The gleaming edifice of the business headquarters has long signalled corporate innovation. They are the epicentre of an organisation’s brand, culture, innovation hub, business model, and decision centre. Prime real estate got scooped up, industries and sectors clustered, and entire company towns sprang up to support the centrally governed corporate structure.
Until, that is, the pandemic upended our notions of the office. The bundled utility of the corporate HQ and the economies of scale it offered are unravelling. The office you left will not be the one you return to.
Significant disruptive forces will reshape the idea of the central office building and the Central Business District where it resides. Calls for a uniform global tax rate hope to shift taxation from the firms’ headquarters and production location to the regions where sales are made. Robotic process automation and AI are eliminating the need for HQ functions and traditional roles such as IT, HR, legal, compliance, accounting can be accessed remotely. Outsourcing and automation could shrink the cost of having a corporate centre by 25 to 40 per cent, estimates PwC. And on top of that, the imposed work-from-home experiment worked better than we could have imagined, proving that knowledge workers can work from anywhere.
Businesses have realised that the employees of tomorrow don’t look like those of today. Many won’t be on the full-time payroll. Some won’t even reside on the same continent. Digital tools have made international outsourcing easier not just for process-oriented routines but also for collaborative and knowledge work.
Likewise, employees praise remote work—they can balance their professional schedules and personal goings-on efficiently, save time, energy, and money on the commute, and focus better without the noise and distraction of open planned floors. The number of companies who see remote work as a part of their future workforce has gone up from 37 per cent pre-Covid 19 to 70 per cent.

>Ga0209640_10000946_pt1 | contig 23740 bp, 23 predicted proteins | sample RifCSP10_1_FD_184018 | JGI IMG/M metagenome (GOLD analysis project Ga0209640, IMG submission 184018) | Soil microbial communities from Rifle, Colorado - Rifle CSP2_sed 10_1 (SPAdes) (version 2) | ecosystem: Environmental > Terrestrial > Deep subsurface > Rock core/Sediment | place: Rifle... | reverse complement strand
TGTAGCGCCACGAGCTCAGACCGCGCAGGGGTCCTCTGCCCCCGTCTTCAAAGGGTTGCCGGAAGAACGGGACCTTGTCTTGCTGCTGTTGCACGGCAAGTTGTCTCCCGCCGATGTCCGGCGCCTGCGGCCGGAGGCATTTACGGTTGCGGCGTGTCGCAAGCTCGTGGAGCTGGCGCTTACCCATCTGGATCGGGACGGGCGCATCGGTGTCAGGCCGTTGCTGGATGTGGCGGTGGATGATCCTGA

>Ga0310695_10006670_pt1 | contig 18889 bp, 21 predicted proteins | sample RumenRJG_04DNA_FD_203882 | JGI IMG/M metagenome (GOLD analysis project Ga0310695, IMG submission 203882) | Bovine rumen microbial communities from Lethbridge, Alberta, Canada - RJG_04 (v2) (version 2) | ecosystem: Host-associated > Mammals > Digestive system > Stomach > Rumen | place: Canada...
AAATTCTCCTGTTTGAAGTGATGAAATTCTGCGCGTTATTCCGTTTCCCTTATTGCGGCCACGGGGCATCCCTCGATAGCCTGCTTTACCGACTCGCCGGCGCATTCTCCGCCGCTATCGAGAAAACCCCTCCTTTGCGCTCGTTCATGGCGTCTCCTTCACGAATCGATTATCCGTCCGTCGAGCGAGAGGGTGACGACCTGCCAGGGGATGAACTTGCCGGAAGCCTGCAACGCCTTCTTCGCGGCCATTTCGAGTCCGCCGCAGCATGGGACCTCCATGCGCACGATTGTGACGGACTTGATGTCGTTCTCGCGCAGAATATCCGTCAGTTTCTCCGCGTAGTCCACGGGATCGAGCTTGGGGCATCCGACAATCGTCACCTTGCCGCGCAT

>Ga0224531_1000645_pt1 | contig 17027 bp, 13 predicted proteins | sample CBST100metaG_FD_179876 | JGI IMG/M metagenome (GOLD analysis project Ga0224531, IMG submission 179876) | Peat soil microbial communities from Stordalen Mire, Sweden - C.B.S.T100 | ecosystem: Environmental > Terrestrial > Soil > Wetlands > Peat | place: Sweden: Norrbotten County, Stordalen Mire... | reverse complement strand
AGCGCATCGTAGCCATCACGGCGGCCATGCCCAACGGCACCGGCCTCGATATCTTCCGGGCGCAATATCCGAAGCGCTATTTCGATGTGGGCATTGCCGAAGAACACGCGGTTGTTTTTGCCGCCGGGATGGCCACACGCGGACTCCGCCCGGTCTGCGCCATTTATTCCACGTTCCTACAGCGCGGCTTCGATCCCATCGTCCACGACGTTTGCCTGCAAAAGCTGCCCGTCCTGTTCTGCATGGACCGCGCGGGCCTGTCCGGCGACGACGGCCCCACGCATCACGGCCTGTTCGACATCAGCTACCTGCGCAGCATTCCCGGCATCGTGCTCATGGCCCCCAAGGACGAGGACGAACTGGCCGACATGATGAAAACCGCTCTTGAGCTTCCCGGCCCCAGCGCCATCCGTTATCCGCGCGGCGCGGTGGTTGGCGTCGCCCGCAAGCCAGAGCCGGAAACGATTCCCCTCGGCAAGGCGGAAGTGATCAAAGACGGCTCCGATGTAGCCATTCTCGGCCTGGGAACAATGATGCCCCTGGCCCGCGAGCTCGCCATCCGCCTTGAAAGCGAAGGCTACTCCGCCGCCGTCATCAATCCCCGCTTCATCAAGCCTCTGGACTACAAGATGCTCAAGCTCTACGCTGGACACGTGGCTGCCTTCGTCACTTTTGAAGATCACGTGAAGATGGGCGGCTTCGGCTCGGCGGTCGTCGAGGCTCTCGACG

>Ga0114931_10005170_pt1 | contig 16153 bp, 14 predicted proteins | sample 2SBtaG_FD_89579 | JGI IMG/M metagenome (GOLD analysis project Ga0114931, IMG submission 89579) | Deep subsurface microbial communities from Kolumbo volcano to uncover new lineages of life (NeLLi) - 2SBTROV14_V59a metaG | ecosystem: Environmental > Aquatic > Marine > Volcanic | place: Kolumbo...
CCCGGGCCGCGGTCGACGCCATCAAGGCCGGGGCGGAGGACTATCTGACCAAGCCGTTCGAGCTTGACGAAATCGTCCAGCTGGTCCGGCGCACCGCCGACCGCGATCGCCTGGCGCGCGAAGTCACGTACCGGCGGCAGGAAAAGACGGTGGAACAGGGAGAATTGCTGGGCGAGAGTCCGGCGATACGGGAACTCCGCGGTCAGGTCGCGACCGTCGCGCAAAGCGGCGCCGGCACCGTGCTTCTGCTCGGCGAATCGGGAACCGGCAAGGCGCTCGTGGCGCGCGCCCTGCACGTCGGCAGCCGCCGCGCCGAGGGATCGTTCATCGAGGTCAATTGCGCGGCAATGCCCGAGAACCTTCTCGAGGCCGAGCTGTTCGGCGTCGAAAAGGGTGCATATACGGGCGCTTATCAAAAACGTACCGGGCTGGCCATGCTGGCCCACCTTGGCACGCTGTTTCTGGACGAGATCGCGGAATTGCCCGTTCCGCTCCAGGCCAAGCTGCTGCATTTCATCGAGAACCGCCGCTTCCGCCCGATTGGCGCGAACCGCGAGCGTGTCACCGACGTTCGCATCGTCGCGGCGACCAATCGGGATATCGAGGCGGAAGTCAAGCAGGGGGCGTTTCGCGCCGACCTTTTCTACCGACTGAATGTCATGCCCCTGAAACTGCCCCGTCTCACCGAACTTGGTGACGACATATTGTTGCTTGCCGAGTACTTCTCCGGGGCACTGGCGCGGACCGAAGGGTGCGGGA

The 500 largest multinationals see 75 per cent of sales within one of three regions—North America, Europe, and Asia Pacific. Only a few see 20 per cent or more of their revenue come from each of the three regions. This raises the question: Are these firms really global? Investing in local markets, capabilities, and talent is the only way for companies to be truly global. Oversight from a centralised head office only delays their ability to tackle rapidly evolving challenges head on.
Business units today need workforces that can manage change and shift gears quickly. Flexibility and agility are crucial.
As we emerge from the pandemic, their choice of new headquarters will speak volumes about companies. Do they push employees to come back to work? Or do they avail themselves of the benefits of coworking spaces—scaling up or down as required? Businesses are turning to hospitality, amenities, and concierge services to lure employees back to the workplace. This trend will continue as firms try to create environments that draw people in.
Traditionally, corporate offices supported individuals in their execution of tasks. With cloud-based solutions for project management, productivity, and virtual communications, tasks-based work can continue to happen remotely. Instead, the modern iteration of the HQ needs to support the collaborative efforts of teams. The primary focus of the future office will be to nurture offline events, networking among colleagues, and ideation and collaboration within teams.
Decentralised and distributed headquarters provide an answer. Expect a hub-and-spoke approach to location planning. Each node in this structure will only support small groups of employees at a time. Geographically, these nodes will be more widespread as offices and access to co-working spaces shift closer to where employees reside.
Location as strategy will become crucial as both businesses and regions compete for these investment opportunities.
The command-and-control structures that led high growth businesses into the 21st century no longer works. Company headquarters can better aid employees by offering flexible, hybrid-style workspaces. Businesses grappling with what their new headquarters should look like need a simple rule of thumb: HQ2.0 is no longer a gathering spot for employees but a venue for hosting them.